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Monday, March 4, 2024
The Observer

Why the Keough School teaches integral human development

Borrowing words from Confucius: “If your plan is for one year, plant rice. If your plan is for ten years, plant trees. If your plan is for one hundred years, educate children.”

As I asserted in my previous op-ed, accessible and quality education is essential in closing the technological and knowledge gaps within societies. In fact, educational investments can be measured through long-term human capital gains. However, such measures of economic efficiency can be problematic in lower-income countries where huge variations in education quality exist.

It is indisputable that economic improvement, institutional modernization and technological efficiency are critical in our modern world, but education is not solely a tool for economic growth. Education acts as a safeguard for human dignity. Education promotes equity, social cohesion and agency — key elements recognized by an integral human development approach to sustainable development.

In the Keough School of Global Affairs, we embrace complexity. We consider development goals as a coupled system — the ultimate objective being the development of the wholeperson and the development of each person. This is integral human development at work, and when it comes to education, it has a lot to do with it.

Integral human development highlights the importance of social cohesion and agency where other approaches fail.

Social cohesion is the glue that binds societies together. Additionally, increased social mobility and inclusion can result in increased educational opportunities for the poor — creating a mutually beneficial relationship between poverty, education and social progress.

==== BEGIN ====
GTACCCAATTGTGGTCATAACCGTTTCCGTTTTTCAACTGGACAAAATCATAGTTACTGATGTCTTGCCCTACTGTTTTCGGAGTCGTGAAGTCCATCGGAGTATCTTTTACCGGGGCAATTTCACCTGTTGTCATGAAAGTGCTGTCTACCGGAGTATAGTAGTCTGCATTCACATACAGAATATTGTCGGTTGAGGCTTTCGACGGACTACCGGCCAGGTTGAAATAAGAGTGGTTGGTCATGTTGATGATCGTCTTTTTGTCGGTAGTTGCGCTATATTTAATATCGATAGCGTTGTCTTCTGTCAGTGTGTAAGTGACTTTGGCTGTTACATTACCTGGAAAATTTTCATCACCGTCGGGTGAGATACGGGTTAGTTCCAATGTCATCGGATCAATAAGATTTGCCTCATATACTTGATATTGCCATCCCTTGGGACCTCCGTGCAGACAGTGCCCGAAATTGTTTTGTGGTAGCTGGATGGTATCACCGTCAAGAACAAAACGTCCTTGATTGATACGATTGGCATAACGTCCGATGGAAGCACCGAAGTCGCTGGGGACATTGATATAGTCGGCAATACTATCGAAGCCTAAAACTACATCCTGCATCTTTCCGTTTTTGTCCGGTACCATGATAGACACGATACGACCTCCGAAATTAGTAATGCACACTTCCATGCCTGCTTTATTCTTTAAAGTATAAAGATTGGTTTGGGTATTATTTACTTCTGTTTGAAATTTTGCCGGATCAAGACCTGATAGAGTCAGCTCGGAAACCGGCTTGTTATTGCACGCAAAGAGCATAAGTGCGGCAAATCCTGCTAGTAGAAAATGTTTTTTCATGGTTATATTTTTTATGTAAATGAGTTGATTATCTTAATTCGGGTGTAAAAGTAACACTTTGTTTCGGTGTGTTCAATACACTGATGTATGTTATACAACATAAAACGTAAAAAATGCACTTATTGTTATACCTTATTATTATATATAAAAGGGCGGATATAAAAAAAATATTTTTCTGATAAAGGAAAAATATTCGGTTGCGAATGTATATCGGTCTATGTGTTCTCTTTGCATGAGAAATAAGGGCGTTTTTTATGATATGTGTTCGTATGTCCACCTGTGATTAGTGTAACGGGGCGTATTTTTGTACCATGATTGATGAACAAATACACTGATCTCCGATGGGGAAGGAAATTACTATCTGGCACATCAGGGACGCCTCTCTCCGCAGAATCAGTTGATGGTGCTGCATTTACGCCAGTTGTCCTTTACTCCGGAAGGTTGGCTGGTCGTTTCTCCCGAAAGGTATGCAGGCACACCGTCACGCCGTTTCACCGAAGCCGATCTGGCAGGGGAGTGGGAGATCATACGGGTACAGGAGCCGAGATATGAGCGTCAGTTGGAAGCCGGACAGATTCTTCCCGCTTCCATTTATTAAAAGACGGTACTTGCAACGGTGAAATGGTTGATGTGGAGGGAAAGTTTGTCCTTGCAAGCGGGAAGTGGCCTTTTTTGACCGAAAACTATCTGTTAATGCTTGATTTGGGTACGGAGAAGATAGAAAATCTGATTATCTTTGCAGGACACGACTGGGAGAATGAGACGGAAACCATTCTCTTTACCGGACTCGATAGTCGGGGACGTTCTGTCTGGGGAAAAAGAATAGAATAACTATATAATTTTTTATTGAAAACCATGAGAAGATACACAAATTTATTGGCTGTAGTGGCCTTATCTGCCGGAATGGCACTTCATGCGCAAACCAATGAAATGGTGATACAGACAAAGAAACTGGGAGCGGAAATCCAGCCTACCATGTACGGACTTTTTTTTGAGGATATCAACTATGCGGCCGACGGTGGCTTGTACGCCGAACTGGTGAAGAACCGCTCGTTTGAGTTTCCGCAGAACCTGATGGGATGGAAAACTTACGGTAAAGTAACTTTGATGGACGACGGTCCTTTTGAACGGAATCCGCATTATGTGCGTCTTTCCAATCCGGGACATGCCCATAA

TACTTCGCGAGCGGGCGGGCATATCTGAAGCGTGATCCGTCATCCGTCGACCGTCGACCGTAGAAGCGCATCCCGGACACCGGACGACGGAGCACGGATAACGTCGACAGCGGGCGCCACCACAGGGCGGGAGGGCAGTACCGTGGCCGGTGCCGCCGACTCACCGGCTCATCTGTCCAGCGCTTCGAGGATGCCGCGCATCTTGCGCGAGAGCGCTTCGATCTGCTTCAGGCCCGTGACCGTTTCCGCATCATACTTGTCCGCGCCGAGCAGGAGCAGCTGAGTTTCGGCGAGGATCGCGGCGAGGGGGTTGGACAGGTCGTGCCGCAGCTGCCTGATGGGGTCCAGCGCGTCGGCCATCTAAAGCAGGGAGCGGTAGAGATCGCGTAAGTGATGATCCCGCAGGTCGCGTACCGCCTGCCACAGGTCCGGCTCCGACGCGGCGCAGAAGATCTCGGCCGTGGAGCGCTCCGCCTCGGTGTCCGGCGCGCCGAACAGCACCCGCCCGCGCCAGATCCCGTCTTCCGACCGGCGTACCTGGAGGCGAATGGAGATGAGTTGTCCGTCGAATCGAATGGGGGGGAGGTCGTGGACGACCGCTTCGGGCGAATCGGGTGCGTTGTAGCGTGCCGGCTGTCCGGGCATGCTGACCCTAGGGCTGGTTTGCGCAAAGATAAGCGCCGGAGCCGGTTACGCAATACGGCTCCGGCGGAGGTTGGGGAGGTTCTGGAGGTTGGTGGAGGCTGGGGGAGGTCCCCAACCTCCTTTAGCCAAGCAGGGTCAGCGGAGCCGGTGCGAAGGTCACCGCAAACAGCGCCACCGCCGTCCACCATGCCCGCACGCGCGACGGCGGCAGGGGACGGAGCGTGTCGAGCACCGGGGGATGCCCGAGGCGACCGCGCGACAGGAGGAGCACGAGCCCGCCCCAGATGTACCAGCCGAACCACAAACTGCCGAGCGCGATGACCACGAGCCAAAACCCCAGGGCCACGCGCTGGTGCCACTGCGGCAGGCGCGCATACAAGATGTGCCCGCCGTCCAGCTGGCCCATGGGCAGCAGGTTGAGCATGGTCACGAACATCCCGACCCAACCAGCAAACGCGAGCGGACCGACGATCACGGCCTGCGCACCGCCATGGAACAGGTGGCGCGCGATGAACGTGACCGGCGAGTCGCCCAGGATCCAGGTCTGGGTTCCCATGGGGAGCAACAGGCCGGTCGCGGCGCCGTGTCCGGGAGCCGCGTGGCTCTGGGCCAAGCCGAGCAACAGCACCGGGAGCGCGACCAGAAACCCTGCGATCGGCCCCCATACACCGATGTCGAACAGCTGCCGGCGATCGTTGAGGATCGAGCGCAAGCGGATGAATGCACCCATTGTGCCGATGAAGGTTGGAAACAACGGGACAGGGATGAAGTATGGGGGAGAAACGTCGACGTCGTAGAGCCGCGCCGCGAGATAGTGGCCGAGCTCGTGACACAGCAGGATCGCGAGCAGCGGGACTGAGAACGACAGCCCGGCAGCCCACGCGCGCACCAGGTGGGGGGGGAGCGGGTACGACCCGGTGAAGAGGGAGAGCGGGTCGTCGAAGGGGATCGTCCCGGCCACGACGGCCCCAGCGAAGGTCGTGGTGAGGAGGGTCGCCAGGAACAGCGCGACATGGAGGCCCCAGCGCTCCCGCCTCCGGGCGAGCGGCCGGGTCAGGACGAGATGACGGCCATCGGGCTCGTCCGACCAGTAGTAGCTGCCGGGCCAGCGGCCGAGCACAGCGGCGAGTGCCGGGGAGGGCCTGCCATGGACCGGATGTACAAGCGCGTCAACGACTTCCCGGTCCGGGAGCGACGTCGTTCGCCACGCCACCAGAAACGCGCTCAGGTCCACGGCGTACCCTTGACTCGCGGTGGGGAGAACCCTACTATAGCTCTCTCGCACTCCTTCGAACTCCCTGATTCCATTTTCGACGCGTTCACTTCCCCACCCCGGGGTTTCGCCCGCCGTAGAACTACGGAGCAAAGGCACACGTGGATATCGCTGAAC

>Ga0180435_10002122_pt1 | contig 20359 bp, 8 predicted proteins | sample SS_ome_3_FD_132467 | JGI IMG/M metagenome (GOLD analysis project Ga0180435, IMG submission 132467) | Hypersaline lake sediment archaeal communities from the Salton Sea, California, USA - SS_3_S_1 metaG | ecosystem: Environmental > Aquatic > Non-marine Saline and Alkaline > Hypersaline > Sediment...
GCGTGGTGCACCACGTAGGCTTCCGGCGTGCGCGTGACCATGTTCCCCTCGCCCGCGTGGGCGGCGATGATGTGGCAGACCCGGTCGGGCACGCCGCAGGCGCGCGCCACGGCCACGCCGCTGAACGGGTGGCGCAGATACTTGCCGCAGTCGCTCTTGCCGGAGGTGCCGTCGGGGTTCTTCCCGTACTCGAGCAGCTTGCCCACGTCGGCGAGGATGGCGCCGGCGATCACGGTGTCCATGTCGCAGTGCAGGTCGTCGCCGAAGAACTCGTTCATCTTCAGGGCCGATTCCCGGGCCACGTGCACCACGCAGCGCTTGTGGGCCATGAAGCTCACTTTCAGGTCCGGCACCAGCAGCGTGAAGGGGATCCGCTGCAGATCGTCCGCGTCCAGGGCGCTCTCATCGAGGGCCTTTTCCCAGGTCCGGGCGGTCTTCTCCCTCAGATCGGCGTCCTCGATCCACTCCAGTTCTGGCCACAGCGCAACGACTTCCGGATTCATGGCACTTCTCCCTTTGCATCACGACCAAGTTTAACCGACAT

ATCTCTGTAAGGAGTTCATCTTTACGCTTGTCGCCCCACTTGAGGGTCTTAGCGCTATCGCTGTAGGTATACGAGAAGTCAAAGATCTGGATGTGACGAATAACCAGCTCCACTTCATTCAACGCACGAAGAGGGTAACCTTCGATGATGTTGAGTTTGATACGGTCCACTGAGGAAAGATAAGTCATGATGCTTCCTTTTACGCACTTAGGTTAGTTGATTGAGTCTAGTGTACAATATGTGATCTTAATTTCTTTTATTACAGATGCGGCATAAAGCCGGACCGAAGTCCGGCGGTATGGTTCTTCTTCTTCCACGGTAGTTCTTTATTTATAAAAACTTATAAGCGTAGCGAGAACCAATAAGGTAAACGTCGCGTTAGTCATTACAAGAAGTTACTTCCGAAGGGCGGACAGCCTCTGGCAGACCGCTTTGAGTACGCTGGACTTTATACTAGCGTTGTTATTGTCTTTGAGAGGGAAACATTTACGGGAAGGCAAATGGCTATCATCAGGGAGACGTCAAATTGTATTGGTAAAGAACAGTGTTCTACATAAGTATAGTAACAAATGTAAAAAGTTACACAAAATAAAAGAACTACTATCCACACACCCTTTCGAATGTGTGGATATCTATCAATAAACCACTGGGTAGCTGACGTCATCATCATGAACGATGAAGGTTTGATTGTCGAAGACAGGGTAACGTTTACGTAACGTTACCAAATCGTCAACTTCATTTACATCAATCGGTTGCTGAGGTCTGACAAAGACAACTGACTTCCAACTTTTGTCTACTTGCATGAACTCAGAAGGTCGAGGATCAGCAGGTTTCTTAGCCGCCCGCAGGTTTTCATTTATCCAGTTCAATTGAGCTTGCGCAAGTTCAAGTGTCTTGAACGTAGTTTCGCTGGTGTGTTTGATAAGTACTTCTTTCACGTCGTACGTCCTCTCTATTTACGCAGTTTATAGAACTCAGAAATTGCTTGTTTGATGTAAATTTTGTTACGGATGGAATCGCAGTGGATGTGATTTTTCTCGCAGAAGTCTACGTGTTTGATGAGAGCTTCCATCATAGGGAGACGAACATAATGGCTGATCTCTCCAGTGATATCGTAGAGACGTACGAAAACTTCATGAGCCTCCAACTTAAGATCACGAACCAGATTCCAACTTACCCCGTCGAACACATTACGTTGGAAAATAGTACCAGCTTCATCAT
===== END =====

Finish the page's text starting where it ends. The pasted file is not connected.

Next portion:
Education can ameliorate social inequalities not just by establishing an equal playing field, but also by changing the rules of the game. Schools across the globe must be organized to promote human development, establishing a common goal: to ensure every child’s access to basic human needs and to protect every child’s basic freedoms.

Equity stems from an equal system, not from equal competition. An individual’s ability to choose from many options to shape their own future is a basic human need. Given accessible and quality education, people gain agency over their lives with the promise of both monetary gains and social mobility. According to our very own Keough School Professor Clemens Sedmak, an integral human development approach to education grants individuals the choice between simply being and having.

Quality education is especially important for children living in developing or lower-income countries, as it has the power to reduce poverty and enhance social mobility. An integral human development approach is multidimensional — recognizing how quality education improves other aspects of development such as health, poverty and inequality. Currently, an estimated 61 million primary school-age children, with a disproportionate amount coming from poor families, are not enrolled in school. In too many countries, governments do not acknowledge the payoffs of investing in early childhood education. As a result, public investment is too low to fund early childhood development programs which are already insufficient in number and quality to compensate for the disadvantages of impoverished children.